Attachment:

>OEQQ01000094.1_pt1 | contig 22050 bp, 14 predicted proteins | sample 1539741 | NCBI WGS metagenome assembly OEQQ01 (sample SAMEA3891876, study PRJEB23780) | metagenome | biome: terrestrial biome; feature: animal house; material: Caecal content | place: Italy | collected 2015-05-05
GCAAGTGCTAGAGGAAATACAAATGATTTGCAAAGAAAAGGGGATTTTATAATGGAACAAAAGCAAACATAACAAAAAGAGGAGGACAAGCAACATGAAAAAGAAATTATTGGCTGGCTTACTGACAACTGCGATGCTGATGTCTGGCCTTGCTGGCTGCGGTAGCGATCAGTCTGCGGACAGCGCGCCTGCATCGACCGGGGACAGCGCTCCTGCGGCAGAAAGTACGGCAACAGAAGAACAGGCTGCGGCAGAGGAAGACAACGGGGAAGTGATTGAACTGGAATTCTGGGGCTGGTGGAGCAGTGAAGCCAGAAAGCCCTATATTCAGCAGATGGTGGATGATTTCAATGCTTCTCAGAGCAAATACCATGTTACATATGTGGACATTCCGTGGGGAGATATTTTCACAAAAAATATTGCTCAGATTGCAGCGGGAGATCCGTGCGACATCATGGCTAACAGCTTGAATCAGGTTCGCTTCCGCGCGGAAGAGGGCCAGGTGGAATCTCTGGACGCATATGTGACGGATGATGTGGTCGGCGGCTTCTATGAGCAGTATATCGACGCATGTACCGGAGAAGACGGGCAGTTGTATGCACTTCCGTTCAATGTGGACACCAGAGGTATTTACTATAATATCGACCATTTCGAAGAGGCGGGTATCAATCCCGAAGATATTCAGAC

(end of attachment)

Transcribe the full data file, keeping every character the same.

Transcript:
>OEQQ01000094.1_pt1 | contig 22050 bp, 14 predicted proteins | sample 1539741 | NCBI WGS metagenome assembly OEQQ01 (sample SAMEA3891876, study PRJEB23780) | metagenome | biome: terrestrial biome; feature: animal house; material: Caecal content | place: Italy | collected 2015-05-05
GCAAGTGCTAGAGGAAATACAAATGATTTGCAAAGAAAAGGGGATTTTATAATGGAACAAAAGCAAACATAACAAAAAGAGGAGGACAAGCAACATGAAAAAGAAATTATTGGCTGGCTTACTGACAACTGCGATGCTGATGTCTGGCCTTGCTGGCTGCGGTAGCGATCAGTCTGCGGACAGCGCGCCTGCATCGACCGGGGACAGCGCTCCTGCGGCAGAAAGTACGGCAACAGAAGAACAGGCTGCGGCAGAGGAAGACAACGGGGAAGTGATTGAACTGGAATTCTGGGGCTGGTGGAGCAGTGAAGCCAGAAAGCCCTATATTCAGCAGATGGTGGATGATTTCAATGCTTCTCAGAGCAAATACCATGTTACATATGTGGACATTCCGTGGGGAGATATTTTCACAAAAAATATTGCTCAGATTGCAGCGGGAGATCCGTGCGACATCATGGCTAACAGCTTGAATCAGGTTCGCTTCCGCGCGGAAGAGGGCCAGGTGGAATCTCTGGACGCATATGTGACGGATGATGTGGTCGGCGGCTTCTATGAGCAGTATATCGACGCATGTACCGGAGAAGACGGGCAGTTGTATGCACTTCCGTTCAATGTGGACACCAGAGGTATTTACTATAATATCGACCATTTCGAAGAGGCGGGTATCAATCCCGAAGATATTCAGAC